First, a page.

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Wine Australia shuts China office as exports slump

Australian wine on the shelves of a Shanghai store prior to the ‘anti-dumping’ duties. (Source: Reuters/Florence Lo)

Australian government-backed industry body Wine Australia will shut its office in Shanghai, as Australian wine imports into China continue to slump after Beijing levied hefty tariffs on the product.

It was Wine Australia’s only office in China.

“This decision follows extensive consultation with the Australian grape and wine sector and is based on the current environment and market opportunity,” a Wine Australia spokesperson said.

“Wine Australia will continue to maintain our brand presence in China via our wine trade and consumer-facing social media channels, and will continue to work closely with in-market trade representatives on brand building and marketing campaign.”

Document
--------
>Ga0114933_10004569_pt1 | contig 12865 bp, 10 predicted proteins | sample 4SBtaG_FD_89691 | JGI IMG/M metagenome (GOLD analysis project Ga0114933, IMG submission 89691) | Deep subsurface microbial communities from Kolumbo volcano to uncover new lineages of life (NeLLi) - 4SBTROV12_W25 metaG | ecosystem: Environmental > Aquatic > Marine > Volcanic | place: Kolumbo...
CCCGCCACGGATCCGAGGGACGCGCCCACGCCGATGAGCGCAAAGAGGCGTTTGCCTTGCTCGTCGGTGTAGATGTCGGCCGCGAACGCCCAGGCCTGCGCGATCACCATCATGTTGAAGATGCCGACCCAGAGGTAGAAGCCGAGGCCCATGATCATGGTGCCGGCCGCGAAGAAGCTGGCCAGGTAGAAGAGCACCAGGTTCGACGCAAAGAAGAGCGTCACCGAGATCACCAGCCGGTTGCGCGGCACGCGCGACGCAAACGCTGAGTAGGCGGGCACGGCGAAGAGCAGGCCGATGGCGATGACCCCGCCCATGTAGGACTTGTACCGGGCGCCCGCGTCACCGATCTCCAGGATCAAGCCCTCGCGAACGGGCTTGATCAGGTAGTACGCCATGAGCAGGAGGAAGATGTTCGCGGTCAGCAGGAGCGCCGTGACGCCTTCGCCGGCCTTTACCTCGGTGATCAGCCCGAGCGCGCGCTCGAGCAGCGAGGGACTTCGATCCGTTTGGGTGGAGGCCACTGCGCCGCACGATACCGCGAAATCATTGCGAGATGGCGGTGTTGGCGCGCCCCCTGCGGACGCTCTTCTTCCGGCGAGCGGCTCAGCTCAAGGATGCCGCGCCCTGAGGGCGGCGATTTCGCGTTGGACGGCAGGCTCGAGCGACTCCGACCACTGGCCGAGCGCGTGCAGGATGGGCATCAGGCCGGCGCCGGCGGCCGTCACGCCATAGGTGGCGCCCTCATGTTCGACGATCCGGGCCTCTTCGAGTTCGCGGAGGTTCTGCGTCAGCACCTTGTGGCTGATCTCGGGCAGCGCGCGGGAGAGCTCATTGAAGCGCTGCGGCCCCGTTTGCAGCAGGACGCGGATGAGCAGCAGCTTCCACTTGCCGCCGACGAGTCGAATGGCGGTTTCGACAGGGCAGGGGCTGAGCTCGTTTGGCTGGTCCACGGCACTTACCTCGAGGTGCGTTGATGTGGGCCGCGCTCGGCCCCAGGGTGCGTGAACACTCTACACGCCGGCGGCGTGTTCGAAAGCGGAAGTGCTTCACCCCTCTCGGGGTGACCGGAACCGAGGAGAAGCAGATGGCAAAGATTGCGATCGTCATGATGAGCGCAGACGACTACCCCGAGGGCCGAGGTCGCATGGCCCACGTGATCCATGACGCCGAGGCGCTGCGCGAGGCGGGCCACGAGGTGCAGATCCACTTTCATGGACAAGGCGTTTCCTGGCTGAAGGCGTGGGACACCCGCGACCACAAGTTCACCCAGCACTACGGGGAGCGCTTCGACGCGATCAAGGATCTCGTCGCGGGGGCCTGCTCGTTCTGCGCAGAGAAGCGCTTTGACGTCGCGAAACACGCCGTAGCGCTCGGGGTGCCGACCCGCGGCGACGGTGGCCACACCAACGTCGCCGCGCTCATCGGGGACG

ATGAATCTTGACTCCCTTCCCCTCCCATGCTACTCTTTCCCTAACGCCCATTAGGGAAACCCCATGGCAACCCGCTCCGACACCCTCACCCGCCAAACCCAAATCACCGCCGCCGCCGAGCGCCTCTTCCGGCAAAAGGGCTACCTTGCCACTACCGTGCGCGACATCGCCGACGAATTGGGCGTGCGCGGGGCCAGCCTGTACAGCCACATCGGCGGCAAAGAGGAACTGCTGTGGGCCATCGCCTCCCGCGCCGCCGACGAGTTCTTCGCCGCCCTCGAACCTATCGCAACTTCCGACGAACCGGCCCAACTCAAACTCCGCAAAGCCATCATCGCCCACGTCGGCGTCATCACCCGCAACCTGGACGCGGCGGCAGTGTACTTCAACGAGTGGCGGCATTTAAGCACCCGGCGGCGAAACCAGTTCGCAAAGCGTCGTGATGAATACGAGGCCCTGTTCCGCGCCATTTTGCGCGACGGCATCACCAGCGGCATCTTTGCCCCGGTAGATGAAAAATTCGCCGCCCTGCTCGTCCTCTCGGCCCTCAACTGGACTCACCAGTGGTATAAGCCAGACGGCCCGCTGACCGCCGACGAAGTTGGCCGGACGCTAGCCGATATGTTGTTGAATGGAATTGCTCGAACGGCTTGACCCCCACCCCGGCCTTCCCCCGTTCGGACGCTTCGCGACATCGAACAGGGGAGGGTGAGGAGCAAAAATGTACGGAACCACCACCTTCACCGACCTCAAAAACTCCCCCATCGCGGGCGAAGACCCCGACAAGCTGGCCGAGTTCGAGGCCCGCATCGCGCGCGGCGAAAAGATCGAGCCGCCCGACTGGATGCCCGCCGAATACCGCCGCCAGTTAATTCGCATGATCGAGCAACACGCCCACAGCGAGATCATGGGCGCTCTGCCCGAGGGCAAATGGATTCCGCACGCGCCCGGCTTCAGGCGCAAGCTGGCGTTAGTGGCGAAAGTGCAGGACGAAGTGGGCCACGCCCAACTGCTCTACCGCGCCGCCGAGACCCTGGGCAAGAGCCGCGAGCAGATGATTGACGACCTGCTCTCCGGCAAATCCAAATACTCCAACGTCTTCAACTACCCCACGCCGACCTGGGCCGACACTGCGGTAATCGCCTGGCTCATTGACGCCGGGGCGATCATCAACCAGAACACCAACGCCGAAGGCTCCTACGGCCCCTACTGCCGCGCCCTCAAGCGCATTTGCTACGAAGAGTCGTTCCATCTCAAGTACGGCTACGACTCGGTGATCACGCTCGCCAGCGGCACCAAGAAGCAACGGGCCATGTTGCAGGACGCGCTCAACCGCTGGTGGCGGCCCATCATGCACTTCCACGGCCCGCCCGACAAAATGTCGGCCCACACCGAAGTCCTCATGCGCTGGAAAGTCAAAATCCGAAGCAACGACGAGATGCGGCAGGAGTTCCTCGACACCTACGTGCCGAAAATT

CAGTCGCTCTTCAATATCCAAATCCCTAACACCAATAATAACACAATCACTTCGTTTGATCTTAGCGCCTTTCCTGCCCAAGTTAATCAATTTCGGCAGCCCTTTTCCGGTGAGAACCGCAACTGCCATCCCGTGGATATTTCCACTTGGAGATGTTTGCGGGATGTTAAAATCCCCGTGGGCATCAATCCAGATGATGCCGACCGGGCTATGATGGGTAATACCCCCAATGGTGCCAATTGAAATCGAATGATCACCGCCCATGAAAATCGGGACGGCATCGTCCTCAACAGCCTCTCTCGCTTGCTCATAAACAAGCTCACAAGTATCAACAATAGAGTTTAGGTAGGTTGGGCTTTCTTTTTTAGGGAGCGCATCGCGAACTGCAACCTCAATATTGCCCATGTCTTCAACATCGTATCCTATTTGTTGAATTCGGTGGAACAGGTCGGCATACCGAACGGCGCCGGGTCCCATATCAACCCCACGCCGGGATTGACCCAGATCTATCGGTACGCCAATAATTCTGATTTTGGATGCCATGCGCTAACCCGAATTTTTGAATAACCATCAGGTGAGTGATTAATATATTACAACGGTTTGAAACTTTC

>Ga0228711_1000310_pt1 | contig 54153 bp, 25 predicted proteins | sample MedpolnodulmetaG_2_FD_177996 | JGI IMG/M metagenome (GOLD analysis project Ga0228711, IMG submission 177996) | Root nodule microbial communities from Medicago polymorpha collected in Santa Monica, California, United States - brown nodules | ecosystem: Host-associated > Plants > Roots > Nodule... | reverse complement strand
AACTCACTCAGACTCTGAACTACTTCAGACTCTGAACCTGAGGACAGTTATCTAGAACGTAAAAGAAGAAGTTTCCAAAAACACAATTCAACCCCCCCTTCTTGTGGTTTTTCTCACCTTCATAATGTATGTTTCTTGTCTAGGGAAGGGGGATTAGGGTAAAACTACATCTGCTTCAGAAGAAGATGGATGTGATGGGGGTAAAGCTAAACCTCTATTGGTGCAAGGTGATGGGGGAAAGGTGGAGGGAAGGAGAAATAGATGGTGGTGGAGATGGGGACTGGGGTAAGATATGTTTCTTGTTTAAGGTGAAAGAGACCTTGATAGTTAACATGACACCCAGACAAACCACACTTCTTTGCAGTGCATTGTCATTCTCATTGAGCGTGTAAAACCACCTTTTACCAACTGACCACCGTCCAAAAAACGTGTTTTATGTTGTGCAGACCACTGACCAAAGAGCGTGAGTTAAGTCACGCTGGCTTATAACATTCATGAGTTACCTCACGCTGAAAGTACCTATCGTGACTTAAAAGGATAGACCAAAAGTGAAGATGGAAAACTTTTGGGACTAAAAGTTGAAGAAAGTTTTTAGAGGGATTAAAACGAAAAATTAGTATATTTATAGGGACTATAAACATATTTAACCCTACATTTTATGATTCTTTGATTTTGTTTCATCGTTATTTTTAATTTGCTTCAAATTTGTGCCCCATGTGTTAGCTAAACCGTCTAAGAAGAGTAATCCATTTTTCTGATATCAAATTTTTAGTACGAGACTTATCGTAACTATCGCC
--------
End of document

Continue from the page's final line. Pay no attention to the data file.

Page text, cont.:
China was Australia’s largest market for wine exports until in 2020 the country began an anti-dumping probe into imports of Australian wine and imposed tariffs.

The actions by Beijing came after its relations with Canberra had soured over issues such as Australia’s 2018 ban on Huawei Technologies from its 5G broadband network and Canberra’s call for an independent investigation into the origins of Covid-19.

China also imposed tariffs on Australian commodities such as coal, beef and barley. Wine Australia last month said Australian wine exports to China in the year to March declined by $844 million due to the tariffs.

In March, the World Trade Organisation (WTO) agreed to establish a dispute settlement panel after Australia said China’s anti-dumping duties of between 116.2 and 218.4 per cent were inconsistent with its obligations under the WTO Agreements.

  • Reporting by Kirsty Needham in Sydney and Brenda Goh in Shanghai, editing by Ed Osmond, of Reuters.

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